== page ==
> Distance Protection - January 2004
Zone 2

## X Covers last 20% of line not covered by Zone 1.

X Provides back-up protection for remote busbars.
Z2G

TIME
Z1G Z1H

G H
F

Z2G > 1.2 ZGH

## Zone 2 is time delayed to discriminate with Zone 1 on

next section for faults in first 20% of next section.

## > Distance Protection - January 2004

Zone 2
Zone 2 on adjacent line sections are not normally time
Z2G Z2H

Z1G Z1H

‘G’ ‘H’
F

## X Overlap only occurs for faults in first 20% of following line.

X Faults at ‘F’ should result in operation of Z1H and tripping of circuit breaker ‘H’.
If ‘H’ fails to trip possible causes are :-
Î Z1H operates but trip relays fail.
Z2H may operate but will not trip if followed by the same trip relays.
Fault must be cleared at ‘G’ by Z2G.
Z1H and trip relays operate but circuit breaker fails to trip.

## > Distance Protection - January 2004

Zone 2

Z2H
Ð
Unless Z2H + trip relays energise a 2nd circuit
breaker trip coil.

## > Distance Protection - January 2004

Zone 2
Î Z1H fails to operate.
Ð
Results in race between breakers ‘G’ and ‘H’ if Z2H and Z2G
have the same time setting.
Ð
Can only be overcome by time grading Z2G with Z2H.
Z2G

Z2H

Z1G Z1H

‘G’ ‘H’
Problem with this :-
Zone 2 time delays near source on systems with several line
sections will be large.
End zone faults on lines nearest the infeed source point will be
cleared very slowly.
> Distance Protection - January 2004
Maximum Allowable Zone 2 Reach to Allow for
Equal Zone 2 Time Settings

ZL1 ZL2
A B

## Z2A must not reach beyond Z1B

i.e. Z2A(EFF) MAX must not reach further than Z1B(EFF) MIN

Z1BSETTING = 0.8ZL2
Z1B(EFF) MIN = 0.8 x 0.8ZL2 = 0.64ZL2
∴ Z2A(EFF) MAX < ZL1 + 0.64ZL2
∴ 1.2 Z2ASETTING < ZL1 + 0.64ZL2

## > Distance Protection - January 2004

Zone 2 Time Settings on Long Line Followed by
Several Short Lines

Z2G

Z3H

Z3J

Z2H
Z2J

F

## To limit remote back-up clearance for a fault at

‘F’, the time setting of Z2G must discriminate
with Z3H.
> Distance Protection - January 2004
Zone 3

## X Provides back-up for next adjacent line.

X Provides back-up protection for busbars (reverse offset).
X Actual Zone 3 settings will be scheme specified, i.e.
permissive or blocking schemes.
X Many modern relays have more than 3 Zones to allow the use
of three forward and an independent reverse zone.
Z3G
REV Z3G FWD
Z2G
Time Z1G Z1H

G H K

## Typical settings : Z3FWD > 1.2 x (ZGH + ZHK)

Z3REV 0.1 to 0.25 of Z1G

## > Distance Protection - January 2004

Zone Time Coordination - Ideal Situation

## Zone 2 :- tZ2 = tZ1(down) + CB(down) + Z2(reset) + Margin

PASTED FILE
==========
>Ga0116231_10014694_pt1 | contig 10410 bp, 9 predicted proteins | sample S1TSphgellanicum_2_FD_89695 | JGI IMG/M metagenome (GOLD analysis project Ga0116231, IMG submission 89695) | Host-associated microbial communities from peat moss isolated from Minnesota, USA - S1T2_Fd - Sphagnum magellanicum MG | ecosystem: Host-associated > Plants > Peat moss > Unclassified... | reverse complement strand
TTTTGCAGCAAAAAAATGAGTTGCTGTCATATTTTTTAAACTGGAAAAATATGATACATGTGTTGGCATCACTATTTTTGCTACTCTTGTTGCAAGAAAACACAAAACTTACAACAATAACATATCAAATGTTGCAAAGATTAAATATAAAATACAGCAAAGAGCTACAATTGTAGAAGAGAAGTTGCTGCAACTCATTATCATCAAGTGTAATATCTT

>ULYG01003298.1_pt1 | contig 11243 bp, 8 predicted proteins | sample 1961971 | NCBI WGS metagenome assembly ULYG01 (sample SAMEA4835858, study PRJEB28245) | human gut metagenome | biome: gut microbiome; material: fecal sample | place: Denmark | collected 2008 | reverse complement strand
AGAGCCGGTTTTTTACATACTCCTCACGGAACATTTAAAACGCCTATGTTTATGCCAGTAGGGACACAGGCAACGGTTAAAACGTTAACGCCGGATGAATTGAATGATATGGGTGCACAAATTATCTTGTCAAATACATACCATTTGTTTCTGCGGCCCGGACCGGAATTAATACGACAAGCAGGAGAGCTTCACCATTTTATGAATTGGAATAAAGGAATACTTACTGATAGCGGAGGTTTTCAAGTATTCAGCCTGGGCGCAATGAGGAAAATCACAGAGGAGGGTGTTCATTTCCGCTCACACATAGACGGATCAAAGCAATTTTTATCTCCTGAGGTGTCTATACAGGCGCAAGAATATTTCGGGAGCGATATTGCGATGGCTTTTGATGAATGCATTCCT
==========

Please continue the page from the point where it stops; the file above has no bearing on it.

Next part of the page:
e.g. tZ2 = 35 + 100 + 40 + 100 = 275mS

## Zone 3 :- tZ3 = tZ2(down) + CB(down) + Z3(reset) + Margin

e.g. tZ3 = 275 + 100 + 40 + 100 = 515mS

## Note: Where upper and lower zones overlap, e.g.

Zone 2 up sees beyond Zone 1 down, the
upper and lower zone time delays will need to
be coordinated, e.g. tZ2(up) to exceed
tZ2(down).

## > Distance Protection - January 2004

Under / Overreach

Under-Reach

ZR

## where ZR = Reach setting

ZF = Effective reach

## > Distance Protection - January 2004

Underreaching Due to Busbar Infeed between
Relay and Fault

ZA ZB
IA IA+IB

IB
Relay Location

## VR = IAZA + (IA + IB) ZB

IR = IA

ZR = ZA + ZB + IB . ZB
IA

## > Distance Protection - January 2004

Underreaching Due to Busbar Infeed between
Relay and Fault

infeed.

## Relay with setting ZA + ZB + IB . ZB will measure

IA
correctly with infeed present but if infeed is removed
the relay will overreach.

impedance

Under-Reach
IP

ZK
IG+IP F

ZG
IG

RELAY

## What relay reach setting is required to ensure fault at F is at

boundary of operation ?
Impedance seen for fault at F
= ZG + IG + IP . ZK
IG
Limit of operation is when Impedance Seen = Reach Setting
∴ Reach setting required
= ZG + IG + IP . ZK
IG
> Distance Protection - January 2004
Over-Reach

ZR

## where ZR = Reach setting

ZF = Effective reach

Mutual Coupling

Mutual Coupling

## X Mutual coupling causes distance relays to either

underreach or overreach.

## X Zero sequence mutual coupling can have a

significant influence on the relay.

## > Distance Protection - January 2004

Mutual Coupling Example Under Reach

Z2 ‘Boost’ G/F

Z2 PH

Zmo

## > Distance Protection - January 2004

Mutual Coupling Example Over Reach

Z2 ‘reduced’ G/F

Z2 PH

## > Distance Protection - January 2004

Mutual Coupling Example Over Reach

Z1 G/F (optional)
Z1 G/F (normal)

Zmo

## > Distance Protection - January 2004

Ancilliary Functions

## > Distance Protection - January 2004

Switch on to Fault (SOTF)

X
X
X

## X Fast tripping for faults on line

energisation, even where line VTs
provide no prefault voltage memory

## > Distance Protection - January 2004

Voltage Transformer Supervision

## X A VT fault and subsequent operation of VT fuses

or MCB’s results in misrepresentation of primary
voltages
X Relay will remain stable as the current phase
selector will not pick up
X Subsequent system fault may cause unwanted /
incorrect tripping
X VTS operating from presence of V0 with no I0 or
V2 with no I2 is used to block relay if required

## > Distance Protection - January 2004

VT Supervision

 Loss of 1 or 2 phase voltages
 Loss of all 3 phase voltages

## X Upon line energisation

 Loss of 1 or 2 phase voltages
 Loss of all 3 phase voltages

Zone 1 Mho Relay

## K X Will not operate for load

ZS or stable power swing
HH X Ø1, Ø2, Ø3, = Angles
between system
voltages at ‘K’ and ‘L’
Z1
Ø3 Ø increases as power
J Ø L swing
2
O approaches relay at G
G Ø1 A X ‘J’ is point where power
ZS D swing enters relay
characteristic
G
X At ‘J’ the angle between
Power Swing Locus
L voltages at ‘G’ & ‘H’ is
90°
X Normal limit of angle
between voltages at ‘G’
& ‘H’ for load is of the
order of 30°

## > Distance Protection - January 2004

Comparison between Stability of Mho and Quadrilateral
Impedance Elements during a Power Swing

jX

Power
Swing
Locus

## > Distance Protection - January 2004

Illustration of Basic Power Swing
Blocking System
jX

Power Swing
Locus

ZP

Z3

## > Distance Protection - January 2004

Power Swing Blocking

current

## X Continuous output from the relay superimposed

current element can be used to block for a power
swing

## X Using this method the relay is able to operate for

faults occurring during a power swing

## > Distance Protection - January 2004

Directional Earth Fault Protection (DEF)

## O High resistance ground faults

O Instantaneous or time delayed
O IEC and IEEE curves
O Single or shared signalling channel

## > Distance Protection - January 2004

Transformer Feeders

## > Distance Protection - January 2004

Transformer Feeders

ZT
ZL

21

Zone 1 = ZL + 0.5ZT
T1 = Instantaneous

## Zone 2 = 1.2 (ZL +ZT)

T2 = Co-ordinate with downstream protection

Zone 3
- Back-up use as appropriate
T3

## > Distance Protection - January 2004

Low Voltage VT, High Voltage CT

ZT
ZL

21

## * 1 VT may be required to account for phase shift.

Example 1
ZT = 10Ω , ZL = 1Ω
Set relay Z1 = 0.8 x (ZT + ZL) = 8.8Ω
∴ Z1 does not reach through transformer.
Example 2
ZT = 10Ω , ZL = 1Ω
Z1 = ZT + 0.8ZL = 10.8Ω
with 20% error = 12.96Ω - overreach problem